One could say similar things about the GCI’s affirmation that the movement put its confidence in the electoral promises of the politicians (“ swallowing the electoral promise…”). In fact the struggle itself is already a striking contradiction of the idea that the students believed in the electoral promises of the bourgeoisie. It wasn’t by voting that the youth imposed the withdrawal of the CPE, but by struggle. Throughout the movement, up to the imposed withdrawal, no political force of the bourgeoisie could flatter itself with having got to the head of a movement, which remained on a class terrain. It was only at the time of the actual demobilisation that the bourgeoisie tried to recuperate the lost ground, launching an ideological campaign in order to avoid the lessons being drawn: autonomous struggle, on a class terrain, pays. Thus it deployed its electoral and democratic circus, in trying to lead the young, well ordered and isolated, to vote for the left of capital in the next elections. It is evident that it’s quite possible that a good number of youth let themselves be led onto this terrain and that the left of the French bourgeoisie managed to channel a part of them to vote for it. But what is fundamental, what has taken on a historic significance, what comes out of these combats, are these lessons: how to struggle, how to organise the general assemblies and demonstrations, how to discuss, why and how we must look for solidarity, etc. This is what the new generation of workers has won. In this sense of the incorporation of a new generation into the struggle, the experience of the anti-CPE movement is, from all points of view, comparable to what the struggles of May 68 in France, 69 in Italy, or those of the 70s in Spain, for example, meant for the generations of that time [3].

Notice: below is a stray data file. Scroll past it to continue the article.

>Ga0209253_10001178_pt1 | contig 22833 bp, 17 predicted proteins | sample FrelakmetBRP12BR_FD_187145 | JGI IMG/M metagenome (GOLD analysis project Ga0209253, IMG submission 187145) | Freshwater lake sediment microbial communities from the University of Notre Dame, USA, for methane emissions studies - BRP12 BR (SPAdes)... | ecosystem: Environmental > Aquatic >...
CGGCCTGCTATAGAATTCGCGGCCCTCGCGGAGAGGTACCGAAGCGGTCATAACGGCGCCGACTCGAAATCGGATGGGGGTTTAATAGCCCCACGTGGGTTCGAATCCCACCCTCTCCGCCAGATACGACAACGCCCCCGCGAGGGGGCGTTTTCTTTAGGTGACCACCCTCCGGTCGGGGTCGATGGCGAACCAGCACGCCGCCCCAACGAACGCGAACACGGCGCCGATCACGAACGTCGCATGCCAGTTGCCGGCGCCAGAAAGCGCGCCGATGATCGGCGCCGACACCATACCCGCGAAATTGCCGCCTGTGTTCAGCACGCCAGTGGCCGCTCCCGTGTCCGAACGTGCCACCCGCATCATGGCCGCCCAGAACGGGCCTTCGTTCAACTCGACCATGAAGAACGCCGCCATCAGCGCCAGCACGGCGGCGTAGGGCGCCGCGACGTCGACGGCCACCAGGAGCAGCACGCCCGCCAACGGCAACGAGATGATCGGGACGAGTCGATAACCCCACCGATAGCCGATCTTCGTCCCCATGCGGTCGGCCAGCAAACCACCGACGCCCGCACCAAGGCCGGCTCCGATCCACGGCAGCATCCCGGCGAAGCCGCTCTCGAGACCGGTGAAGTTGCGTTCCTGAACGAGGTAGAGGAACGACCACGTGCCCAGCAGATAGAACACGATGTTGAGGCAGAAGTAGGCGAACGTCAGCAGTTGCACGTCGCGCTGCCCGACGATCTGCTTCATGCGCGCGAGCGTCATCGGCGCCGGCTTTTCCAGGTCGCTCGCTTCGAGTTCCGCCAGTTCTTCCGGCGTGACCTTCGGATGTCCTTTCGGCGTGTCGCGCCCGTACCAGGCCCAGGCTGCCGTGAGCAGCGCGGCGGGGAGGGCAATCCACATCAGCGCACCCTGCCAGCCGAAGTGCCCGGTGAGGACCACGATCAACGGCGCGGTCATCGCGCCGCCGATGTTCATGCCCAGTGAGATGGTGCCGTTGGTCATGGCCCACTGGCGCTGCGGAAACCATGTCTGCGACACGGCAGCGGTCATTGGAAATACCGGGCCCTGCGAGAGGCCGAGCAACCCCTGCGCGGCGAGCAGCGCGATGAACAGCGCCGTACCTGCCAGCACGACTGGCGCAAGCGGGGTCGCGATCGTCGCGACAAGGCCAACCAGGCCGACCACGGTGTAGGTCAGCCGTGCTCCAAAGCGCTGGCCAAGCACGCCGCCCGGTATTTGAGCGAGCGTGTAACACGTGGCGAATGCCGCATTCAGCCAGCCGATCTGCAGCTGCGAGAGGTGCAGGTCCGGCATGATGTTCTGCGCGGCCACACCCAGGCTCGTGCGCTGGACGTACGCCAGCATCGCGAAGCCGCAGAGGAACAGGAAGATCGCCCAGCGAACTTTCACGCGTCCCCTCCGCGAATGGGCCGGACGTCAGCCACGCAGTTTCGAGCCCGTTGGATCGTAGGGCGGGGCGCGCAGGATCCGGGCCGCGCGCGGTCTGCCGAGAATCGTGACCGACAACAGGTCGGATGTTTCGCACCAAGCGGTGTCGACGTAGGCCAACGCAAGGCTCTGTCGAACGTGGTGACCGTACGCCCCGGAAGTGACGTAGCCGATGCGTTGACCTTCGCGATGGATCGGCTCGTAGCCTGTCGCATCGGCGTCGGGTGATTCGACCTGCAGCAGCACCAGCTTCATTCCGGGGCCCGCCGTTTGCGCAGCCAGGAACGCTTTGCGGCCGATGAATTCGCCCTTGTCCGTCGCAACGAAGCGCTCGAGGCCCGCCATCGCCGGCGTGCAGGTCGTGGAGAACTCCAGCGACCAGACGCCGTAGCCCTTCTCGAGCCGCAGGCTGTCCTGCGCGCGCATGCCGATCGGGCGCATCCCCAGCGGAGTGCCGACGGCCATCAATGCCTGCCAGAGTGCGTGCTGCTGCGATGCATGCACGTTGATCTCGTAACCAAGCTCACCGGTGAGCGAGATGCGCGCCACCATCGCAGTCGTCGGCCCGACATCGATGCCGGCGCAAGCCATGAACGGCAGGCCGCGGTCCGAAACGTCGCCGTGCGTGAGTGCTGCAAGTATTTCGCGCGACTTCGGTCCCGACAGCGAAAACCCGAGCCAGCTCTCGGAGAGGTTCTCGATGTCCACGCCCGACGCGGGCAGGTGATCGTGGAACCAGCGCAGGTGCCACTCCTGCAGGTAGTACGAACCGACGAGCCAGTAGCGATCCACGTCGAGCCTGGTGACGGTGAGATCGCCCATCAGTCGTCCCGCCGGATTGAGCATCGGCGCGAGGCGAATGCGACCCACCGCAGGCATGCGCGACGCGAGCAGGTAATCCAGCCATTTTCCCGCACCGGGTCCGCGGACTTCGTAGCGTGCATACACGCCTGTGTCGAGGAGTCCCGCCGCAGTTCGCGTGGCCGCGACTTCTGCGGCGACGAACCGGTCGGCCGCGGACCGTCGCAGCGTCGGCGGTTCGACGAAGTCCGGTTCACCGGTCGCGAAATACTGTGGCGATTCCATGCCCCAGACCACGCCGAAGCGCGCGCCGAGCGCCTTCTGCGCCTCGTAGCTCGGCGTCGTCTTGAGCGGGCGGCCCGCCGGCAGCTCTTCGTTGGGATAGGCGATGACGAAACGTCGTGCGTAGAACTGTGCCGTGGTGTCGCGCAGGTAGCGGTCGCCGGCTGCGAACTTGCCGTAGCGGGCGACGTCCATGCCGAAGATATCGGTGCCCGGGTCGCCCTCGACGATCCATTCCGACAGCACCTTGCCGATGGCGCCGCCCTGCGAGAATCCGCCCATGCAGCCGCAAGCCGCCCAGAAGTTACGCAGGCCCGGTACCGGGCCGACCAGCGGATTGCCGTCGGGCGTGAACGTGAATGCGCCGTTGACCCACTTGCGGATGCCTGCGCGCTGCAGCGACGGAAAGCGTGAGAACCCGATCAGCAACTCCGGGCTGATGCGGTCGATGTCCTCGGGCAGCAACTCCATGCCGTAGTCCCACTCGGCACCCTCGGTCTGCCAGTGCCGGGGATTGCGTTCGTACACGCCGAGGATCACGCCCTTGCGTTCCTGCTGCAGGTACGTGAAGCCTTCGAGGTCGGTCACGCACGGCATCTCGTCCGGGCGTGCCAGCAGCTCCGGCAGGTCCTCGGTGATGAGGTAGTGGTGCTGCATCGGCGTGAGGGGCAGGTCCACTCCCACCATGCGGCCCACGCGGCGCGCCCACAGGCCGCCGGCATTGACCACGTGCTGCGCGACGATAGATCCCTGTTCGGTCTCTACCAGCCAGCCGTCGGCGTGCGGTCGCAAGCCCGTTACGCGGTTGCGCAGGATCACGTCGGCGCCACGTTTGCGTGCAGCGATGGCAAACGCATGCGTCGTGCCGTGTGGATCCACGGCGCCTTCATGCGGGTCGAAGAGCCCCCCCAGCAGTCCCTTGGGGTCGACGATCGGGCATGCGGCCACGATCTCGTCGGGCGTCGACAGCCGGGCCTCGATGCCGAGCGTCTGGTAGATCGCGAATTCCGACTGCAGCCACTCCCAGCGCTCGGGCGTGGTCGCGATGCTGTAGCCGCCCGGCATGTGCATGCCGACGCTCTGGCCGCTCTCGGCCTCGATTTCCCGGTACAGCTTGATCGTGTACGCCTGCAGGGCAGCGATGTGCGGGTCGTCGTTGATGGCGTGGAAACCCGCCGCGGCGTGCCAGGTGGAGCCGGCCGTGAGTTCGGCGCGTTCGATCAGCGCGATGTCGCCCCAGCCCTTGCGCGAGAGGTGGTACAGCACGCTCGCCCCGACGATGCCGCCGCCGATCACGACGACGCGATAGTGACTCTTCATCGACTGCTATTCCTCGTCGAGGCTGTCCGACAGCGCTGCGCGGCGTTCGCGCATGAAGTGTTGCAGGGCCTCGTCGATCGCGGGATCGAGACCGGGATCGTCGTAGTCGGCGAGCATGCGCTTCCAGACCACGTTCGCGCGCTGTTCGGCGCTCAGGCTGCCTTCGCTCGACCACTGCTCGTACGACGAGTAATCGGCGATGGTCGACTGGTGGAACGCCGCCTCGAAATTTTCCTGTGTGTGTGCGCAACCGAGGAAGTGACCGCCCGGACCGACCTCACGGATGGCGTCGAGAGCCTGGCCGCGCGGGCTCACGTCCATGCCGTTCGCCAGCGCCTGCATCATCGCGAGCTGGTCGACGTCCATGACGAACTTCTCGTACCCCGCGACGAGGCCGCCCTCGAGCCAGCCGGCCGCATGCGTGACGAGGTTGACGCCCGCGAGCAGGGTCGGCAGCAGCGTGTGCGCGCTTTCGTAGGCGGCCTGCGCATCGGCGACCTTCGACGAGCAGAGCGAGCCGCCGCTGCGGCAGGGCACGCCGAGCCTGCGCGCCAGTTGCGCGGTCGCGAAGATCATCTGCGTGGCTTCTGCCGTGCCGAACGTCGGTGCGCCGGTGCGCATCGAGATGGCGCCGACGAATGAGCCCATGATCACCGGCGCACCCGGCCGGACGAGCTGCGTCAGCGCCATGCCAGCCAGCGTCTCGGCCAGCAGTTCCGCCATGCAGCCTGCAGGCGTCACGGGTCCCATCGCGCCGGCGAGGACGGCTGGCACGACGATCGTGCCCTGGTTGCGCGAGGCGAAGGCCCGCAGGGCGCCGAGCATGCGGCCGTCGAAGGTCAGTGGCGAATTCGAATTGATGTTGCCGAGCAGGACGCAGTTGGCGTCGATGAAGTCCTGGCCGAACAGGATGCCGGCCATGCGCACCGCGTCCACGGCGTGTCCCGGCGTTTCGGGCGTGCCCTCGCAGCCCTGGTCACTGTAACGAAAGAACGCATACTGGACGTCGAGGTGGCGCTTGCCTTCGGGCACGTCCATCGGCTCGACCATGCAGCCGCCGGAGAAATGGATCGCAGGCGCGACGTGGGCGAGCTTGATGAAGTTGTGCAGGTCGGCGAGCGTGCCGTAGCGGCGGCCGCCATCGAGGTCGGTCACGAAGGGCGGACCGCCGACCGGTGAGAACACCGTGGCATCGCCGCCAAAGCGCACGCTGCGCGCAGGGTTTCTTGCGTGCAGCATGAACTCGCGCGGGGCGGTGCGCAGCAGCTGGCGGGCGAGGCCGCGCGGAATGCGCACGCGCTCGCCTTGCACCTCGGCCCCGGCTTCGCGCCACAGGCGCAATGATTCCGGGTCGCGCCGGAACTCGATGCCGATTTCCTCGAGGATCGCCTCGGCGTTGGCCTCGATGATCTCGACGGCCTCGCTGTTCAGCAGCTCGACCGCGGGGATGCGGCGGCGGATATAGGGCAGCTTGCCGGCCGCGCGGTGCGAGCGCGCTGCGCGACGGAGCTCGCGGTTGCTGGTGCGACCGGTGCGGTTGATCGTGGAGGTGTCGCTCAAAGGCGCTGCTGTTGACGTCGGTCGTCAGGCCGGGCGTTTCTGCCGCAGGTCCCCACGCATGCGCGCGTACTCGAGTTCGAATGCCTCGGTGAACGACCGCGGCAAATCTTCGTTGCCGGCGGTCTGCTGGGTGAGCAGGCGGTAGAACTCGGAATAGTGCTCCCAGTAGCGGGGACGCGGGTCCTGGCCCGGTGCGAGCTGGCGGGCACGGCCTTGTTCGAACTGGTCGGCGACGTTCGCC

But the height of cynicism is reached by the GCI when it accuses these struggles of letting themselves be “trapped in sterile confrontations where the forces of order await us”. This group itself is constantly dazzled by “sterile confrontations” in Bolivia, Argentina or Iraq, where the working class is led into inter-classist movements and sometimes, in the worst cases, into inter-imperialist confrontations[4]. In fact, the media has not stopped insisting since the beginning of March on the violence in the demos, repeating images of confrontations with the police, etc. The sole objective of this campaign has been to discourage the undecided from going to the demonstration or the assemblies.